Before she stepped down as Government Information Office (GIO) minister, Vanessa Shih (史亞平) announced that the GIO would soon submit draft guidelines handling visits to Taiwan and joint TV productions by actors and backstage creative and technical personnel from China to the Cabinet for examination and approval.
Concerned that they may be replaced by Chinese workers, members of the Performing and Arts Union have expressed strong opposition to the proposal. In view of this, I would like to share my assessment of the intentions of the proposal and the advantages it may bring.
Taiwanese media workers’ concerns that Chinese actors will take away Taiwanese actors’ jobs are not well founded. It is true that once the policy is implemented and restrictions relaxed, Chinese performers would come to Taiwan more often and in greater numbers. However, the policy relaxations proposed in the GIO’s draft guidelines only apply to co-productions.
In the past, policy restrictions meant that Taiwan-China co-productions had to be made outside Taiwan, giving Taiwanese actors little chance to get a piece of the action. Under the new relaxed policy, Taiwanese investors in a co-production would be able to demand that their Chinese partners shoot all or part of the scenes in Taiwan, or that they employ a certain proportion of Taiwanese crew members.
In view of this, the proposed deregulation would give Taiwan more opportunities for shooting movies and TV co-productions, which up until now have been made mostly in China.
So Taiwanese performers would actually have more work opportunities, not less.
When film and TV production teams come to Taiwan, it would be good for Taiwan in at least three ways.
First, it would be a boost for commercial outlets near shooting locations and create work opportunities for technical service providers at those locations.
Second, China’s State Administration of Radio, Film and Television has relaxed its programming regulations, allowing Taiwan-China TV co-productions to be screened at peak viewing times. This means that Taiwanese performers would not just get more job opportunities, but also raise their profile among Chinese audiences.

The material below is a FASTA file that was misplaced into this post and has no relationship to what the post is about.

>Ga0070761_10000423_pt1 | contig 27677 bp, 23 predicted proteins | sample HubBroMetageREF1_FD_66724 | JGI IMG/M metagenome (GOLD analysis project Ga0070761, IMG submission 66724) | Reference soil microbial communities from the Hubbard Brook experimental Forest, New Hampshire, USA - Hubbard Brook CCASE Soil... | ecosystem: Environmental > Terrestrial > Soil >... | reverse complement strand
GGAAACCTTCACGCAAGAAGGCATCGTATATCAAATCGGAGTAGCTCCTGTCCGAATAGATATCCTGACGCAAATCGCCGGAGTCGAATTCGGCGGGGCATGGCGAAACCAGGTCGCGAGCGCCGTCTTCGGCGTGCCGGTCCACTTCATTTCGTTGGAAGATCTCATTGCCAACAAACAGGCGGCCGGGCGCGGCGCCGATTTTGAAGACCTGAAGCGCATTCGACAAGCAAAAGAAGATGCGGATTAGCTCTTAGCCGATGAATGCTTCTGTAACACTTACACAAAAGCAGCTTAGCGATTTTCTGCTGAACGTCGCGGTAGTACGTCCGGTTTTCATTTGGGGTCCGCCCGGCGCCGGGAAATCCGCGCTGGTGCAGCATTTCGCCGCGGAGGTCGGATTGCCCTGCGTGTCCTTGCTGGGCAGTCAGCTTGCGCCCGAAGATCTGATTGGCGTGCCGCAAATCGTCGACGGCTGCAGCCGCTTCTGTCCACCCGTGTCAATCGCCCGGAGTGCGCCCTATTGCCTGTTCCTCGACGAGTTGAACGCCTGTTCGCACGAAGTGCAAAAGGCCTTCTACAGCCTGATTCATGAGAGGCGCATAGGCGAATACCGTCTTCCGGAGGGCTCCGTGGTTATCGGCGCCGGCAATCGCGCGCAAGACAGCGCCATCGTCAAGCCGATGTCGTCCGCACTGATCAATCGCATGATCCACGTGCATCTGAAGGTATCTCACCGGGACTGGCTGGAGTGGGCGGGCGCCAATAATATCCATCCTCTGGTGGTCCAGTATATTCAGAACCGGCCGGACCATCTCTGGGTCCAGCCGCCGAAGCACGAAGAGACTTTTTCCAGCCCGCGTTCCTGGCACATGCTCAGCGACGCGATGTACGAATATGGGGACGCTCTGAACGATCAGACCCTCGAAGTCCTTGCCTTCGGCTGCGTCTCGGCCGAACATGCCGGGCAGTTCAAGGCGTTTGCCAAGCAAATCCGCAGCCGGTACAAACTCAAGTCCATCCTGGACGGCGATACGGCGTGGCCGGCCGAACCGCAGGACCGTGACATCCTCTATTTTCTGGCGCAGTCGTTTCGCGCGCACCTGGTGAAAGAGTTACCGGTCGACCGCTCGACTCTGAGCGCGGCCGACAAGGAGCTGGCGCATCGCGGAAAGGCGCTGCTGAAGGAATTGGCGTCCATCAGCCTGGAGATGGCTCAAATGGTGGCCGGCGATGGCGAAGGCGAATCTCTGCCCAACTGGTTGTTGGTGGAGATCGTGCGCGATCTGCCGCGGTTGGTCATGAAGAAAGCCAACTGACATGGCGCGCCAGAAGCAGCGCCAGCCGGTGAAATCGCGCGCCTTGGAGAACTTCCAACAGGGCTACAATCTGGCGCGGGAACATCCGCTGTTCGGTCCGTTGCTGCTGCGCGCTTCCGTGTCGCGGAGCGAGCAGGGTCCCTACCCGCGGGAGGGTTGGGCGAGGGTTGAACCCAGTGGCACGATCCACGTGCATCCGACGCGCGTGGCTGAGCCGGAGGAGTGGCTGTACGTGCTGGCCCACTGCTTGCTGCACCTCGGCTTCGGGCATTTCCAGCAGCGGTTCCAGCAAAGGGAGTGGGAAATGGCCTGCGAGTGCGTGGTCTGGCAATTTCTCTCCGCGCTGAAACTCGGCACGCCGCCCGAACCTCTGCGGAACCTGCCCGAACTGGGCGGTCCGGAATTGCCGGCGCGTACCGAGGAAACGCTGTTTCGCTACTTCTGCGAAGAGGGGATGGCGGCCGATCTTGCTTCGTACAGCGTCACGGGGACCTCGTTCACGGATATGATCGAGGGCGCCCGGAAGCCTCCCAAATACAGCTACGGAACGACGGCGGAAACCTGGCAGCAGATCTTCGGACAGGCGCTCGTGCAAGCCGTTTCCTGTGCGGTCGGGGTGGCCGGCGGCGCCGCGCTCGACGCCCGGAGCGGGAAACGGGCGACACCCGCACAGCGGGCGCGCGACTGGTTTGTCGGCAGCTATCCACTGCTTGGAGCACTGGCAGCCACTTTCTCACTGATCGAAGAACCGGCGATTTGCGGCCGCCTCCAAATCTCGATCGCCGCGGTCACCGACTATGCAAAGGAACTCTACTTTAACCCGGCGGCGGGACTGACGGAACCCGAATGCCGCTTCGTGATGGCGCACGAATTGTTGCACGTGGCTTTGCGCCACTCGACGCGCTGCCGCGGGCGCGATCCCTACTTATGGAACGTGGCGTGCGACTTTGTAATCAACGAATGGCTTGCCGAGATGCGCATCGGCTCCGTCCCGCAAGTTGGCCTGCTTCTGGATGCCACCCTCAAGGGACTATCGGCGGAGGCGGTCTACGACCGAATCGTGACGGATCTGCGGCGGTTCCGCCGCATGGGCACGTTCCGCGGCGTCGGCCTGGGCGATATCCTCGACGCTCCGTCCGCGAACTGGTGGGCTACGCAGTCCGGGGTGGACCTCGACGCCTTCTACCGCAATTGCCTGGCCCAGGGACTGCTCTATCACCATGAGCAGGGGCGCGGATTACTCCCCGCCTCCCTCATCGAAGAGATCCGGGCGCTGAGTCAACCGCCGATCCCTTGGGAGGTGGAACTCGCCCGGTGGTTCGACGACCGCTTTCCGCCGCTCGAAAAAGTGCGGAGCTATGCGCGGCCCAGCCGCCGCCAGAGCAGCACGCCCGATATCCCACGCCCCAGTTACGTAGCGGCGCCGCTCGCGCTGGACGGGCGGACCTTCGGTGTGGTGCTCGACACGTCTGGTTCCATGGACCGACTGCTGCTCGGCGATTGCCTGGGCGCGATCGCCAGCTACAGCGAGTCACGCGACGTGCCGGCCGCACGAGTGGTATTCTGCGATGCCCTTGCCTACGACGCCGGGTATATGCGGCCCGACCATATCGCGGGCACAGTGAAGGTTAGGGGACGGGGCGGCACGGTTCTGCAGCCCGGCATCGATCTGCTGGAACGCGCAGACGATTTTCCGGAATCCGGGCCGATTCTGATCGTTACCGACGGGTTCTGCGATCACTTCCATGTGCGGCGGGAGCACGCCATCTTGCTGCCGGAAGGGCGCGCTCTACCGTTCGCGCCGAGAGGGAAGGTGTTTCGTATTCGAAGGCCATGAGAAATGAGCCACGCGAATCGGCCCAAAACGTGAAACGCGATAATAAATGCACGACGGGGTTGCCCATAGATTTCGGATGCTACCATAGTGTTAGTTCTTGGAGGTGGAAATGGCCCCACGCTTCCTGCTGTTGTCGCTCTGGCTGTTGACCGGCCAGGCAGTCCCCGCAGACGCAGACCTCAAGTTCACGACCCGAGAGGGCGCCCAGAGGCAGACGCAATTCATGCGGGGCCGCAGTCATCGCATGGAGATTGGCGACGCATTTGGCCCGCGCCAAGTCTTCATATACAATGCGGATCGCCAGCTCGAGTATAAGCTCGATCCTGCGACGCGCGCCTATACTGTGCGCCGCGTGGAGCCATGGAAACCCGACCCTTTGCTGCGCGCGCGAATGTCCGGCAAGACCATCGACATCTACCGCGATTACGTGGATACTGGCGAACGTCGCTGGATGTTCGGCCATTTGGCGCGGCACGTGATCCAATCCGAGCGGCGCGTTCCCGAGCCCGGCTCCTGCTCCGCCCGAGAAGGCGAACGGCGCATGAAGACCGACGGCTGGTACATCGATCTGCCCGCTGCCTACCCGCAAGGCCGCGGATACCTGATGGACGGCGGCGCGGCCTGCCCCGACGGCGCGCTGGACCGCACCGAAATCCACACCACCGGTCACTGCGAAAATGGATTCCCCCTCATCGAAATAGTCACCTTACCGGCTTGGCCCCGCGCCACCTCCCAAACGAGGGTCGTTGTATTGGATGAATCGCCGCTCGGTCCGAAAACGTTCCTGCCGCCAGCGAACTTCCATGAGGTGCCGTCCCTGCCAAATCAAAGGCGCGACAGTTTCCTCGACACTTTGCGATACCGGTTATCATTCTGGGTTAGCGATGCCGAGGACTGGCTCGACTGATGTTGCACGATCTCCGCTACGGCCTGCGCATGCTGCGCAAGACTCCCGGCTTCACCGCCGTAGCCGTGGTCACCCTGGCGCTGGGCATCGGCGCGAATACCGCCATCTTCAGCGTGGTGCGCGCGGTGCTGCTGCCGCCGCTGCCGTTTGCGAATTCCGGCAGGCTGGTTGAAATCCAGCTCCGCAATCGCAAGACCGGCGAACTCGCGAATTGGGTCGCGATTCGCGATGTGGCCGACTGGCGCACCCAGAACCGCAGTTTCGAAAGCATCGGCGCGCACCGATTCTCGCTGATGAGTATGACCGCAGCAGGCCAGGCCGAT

Third, by their nature as entertainment culture, co-produced movies and programs could contribute to cross-strait exchanges, promoting Taiwan’s democracy and freedom and highlighting its cultural diversity.
Looking ahead, however, it will take more to improve Taiwan’s film and TV industries than just Chinese investment. It is equally important to maintain those things that make Taiwanese media special — including a high degree of freedom.
With regard to education and training, Taiwan does not have enough talented film and TV professionals to meet the needs of the industry. Unless this situation is remedied, it will hinder the development of film and TV in Taiwan.
In terms of infrastructure, Taiwan no longer has a proper film studio precinct. This means that filmmakers can only work on borrowed external locations — and the application procedure can be tortuous.
Finally, the government should be aware that the removal of restrictions in cross-strait affairs must apply both ways. The government must ensure that policy changes bring new opportunities for development to Taiwan’s film and TV industries and that the livelihoods of Taiwanese actors and other media professionals will not be undermined.